I know I’ve shared this before; but I just love it so much. So, here you go again with a brief excerpt from Henry James’ famous novel “The Portrait of a Lady”. Enjoy!
Mr Touchett went to bed at half-past nine o’clock, but his wife remained in the drawing-room with the other members of the party. She prolonged her vigil for something less than an hour, and then, rising, observed to Isabel that it was time to bid the gentlemen good-night. Isabel had as yet no desire to go to bed; the occasion wore, to her sense, a festive character, and feasts were not in the habit of terminating so early. So, without further thought, she replied very simply: ‘Need I go, dear aunt? I’ll come up in half an hour.’
‘It’s impossible I should wait for you,’ Mrs Touchett answered.
‘Ah, you needn’t wait! Ralph will light my candle,’ Isabel gaily engaged.
‘I’ll light your candle, do let me light your candle, Miss Archer!’ Lord Warburton exclaimed. ‘Only I beg it shall not be before midnight.’
Mrs Touchett fixed her little bright eyes upon him a moment and transferred them coldly to her niece. ‘You can’t stay alone with the gentlemen. You’re not- you’re not [at home], my dear.’
Isabel rose, blushing. ‘I wish I were.’ she said. […]
‘Can’t I stay with my own cousin?’ Isabel inquired.
‘I’m not aware that Lord Warburton is your cousin.’ […]
Mrs Touchett gave a little look of despair and sat down again. ‘Oh, if it’s necessary I’ll stay up till midnight.’
Ralph meanwhile handed Isabel her candlestick. He had been watching her; it had seemed to him her temper was involved- an accident that might be interesting. But if he had expected anything of a flare he was disappointed, for the girl simply laughed a little, nodded good-night and withdrew accompanied by her aunt. For himself, he was annoyed at his mother, though he thought she was right. Abovestairs the two ladies separated at Mrs Touchett’s door. Isabel had said nothing on her way up.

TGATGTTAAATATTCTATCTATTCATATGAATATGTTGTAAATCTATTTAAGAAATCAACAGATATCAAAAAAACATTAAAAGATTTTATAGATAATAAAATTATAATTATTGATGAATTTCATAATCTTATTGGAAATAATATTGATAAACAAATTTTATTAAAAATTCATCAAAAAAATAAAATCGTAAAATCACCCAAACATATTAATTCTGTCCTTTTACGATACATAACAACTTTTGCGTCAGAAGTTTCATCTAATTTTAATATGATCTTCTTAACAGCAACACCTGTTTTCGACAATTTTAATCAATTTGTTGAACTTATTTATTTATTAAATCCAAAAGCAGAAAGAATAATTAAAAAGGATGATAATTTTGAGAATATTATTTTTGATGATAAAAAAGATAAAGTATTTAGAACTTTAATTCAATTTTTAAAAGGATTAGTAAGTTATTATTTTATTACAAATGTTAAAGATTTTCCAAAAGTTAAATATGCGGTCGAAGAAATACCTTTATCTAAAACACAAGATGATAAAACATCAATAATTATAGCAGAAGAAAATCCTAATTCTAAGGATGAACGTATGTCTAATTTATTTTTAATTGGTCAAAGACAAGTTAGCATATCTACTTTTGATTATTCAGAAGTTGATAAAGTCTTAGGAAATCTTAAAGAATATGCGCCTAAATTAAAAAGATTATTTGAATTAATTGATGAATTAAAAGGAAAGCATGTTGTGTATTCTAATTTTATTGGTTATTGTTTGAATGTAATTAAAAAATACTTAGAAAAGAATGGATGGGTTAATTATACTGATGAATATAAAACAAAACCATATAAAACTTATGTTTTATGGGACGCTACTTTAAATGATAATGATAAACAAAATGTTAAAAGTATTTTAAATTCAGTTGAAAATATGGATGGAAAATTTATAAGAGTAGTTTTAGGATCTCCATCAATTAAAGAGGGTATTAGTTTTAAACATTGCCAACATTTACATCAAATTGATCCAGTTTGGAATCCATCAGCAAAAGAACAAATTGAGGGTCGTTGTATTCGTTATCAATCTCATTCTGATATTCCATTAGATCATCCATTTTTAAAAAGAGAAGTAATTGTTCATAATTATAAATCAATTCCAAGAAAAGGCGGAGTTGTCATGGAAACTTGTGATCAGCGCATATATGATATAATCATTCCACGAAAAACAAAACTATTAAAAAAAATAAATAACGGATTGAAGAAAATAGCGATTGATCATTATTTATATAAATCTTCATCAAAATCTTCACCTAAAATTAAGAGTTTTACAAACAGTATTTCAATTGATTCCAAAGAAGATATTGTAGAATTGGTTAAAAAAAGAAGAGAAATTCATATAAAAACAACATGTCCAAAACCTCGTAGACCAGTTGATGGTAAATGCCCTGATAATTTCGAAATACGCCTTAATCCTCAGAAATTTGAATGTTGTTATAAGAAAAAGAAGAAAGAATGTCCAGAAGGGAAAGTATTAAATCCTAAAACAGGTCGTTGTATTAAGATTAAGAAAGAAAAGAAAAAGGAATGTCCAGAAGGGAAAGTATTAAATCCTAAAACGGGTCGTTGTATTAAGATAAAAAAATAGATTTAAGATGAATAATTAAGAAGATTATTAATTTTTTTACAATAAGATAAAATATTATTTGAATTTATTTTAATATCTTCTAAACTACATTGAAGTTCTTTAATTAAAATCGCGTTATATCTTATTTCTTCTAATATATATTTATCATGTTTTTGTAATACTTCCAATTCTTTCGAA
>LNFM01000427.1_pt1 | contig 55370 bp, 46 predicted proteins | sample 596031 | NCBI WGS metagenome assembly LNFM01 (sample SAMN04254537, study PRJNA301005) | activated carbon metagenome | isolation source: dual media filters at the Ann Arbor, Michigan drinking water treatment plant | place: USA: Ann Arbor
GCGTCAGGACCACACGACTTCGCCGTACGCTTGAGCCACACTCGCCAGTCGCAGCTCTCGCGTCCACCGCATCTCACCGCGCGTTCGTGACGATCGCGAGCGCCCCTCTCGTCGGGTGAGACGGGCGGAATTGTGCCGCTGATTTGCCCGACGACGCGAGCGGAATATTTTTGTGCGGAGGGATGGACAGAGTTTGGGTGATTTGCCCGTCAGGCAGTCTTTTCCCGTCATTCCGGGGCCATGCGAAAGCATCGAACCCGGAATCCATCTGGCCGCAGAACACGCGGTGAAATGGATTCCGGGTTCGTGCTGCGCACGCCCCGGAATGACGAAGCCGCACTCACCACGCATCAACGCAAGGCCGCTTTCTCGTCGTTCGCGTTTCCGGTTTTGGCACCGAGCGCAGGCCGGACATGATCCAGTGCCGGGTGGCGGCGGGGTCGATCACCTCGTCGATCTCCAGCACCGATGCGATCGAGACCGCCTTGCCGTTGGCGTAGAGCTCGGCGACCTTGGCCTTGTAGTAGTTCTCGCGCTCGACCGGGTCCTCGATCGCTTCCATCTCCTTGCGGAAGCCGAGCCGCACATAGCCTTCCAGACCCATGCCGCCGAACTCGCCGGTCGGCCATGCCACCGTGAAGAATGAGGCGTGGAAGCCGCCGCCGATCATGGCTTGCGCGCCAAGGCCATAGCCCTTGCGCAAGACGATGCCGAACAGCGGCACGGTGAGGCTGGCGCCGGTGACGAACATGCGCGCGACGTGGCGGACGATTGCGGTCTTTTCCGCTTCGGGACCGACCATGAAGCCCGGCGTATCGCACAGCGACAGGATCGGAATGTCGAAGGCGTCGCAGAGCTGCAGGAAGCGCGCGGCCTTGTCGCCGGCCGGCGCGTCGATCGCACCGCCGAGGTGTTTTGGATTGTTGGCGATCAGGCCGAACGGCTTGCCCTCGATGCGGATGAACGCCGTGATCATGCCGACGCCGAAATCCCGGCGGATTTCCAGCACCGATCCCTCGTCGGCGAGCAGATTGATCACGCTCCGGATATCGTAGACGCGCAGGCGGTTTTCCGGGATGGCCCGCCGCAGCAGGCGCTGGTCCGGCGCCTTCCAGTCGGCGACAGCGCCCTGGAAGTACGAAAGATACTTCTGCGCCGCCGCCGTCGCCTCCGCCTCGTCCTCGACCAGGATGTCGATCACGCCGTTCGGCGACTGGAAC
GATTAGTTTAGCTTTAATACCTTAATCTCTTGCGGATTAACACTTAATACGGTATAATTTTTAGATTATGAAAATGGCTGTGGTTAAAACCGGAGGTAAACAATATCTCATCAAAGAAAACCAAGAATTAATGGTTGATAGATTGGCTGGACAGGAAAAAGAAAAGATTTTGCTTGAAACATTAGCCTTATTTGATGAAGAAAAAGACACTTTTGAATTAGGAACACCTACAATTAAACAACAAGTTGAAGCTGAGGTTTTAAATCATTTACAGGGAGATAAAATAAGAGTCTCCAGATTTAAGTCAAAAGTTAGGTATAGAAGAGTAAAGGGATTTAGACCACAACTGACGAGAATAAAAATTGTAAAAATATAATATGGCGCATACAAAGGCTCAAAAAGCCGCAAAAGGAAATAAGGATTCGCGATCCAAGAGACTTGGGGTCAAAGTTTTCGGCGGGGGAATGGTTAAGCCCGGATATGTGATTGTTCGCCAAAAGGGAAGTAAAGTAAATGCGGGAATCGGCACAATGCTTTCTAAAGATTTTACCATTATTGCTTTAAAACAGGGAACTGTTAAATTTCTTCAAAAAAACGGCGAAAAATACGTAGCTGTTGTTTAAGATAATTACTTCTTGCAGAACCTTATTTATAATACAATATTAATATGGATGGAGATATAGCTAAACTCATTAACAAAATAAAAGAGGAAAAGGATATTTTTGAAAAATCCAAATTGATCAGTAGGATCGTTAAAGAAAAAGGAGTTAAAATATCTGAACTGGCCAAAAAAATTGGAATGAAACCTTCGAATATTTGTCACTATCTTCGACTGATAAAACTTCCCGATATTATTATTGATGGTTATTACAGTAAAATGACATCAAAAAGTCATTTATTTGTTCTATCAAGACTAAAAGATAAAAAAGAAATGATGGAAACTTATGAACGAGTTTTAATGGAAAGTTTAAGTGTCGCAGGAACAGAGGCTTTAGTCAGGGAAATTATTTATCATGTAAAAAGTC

‘Of course you’re vexed at my interfering with you,’ said Mrs Touchett.
Isabel considered, ‘I’m not vexed, but I’m surprised- and a good deal mystified. Wasn’t it proper I should remain in the drawing-room?’
‘Not in the least. Young girls here- in decent houses- don’t sit alone with gentlemen late at night.’
‘You were very right to tell me then,’ said Isabel. ‘I don’t understand it, but I’m very glad to know it.’
‘I shall always tell you,’ her aunt answered, ‘whenever I see you taking what seems to me too much liberty.’
‘Pray, do; but I don’t say I shall always think your remonstrance just.’
‘Very likely not. You’re too fond of your own ways.’
‘Yes, I think I’m very fond of them. But I always want to know the things one shouldn’t do.’
‘So as to do them?’ asked the aunt.
‘So as to choose,’ said Isabel.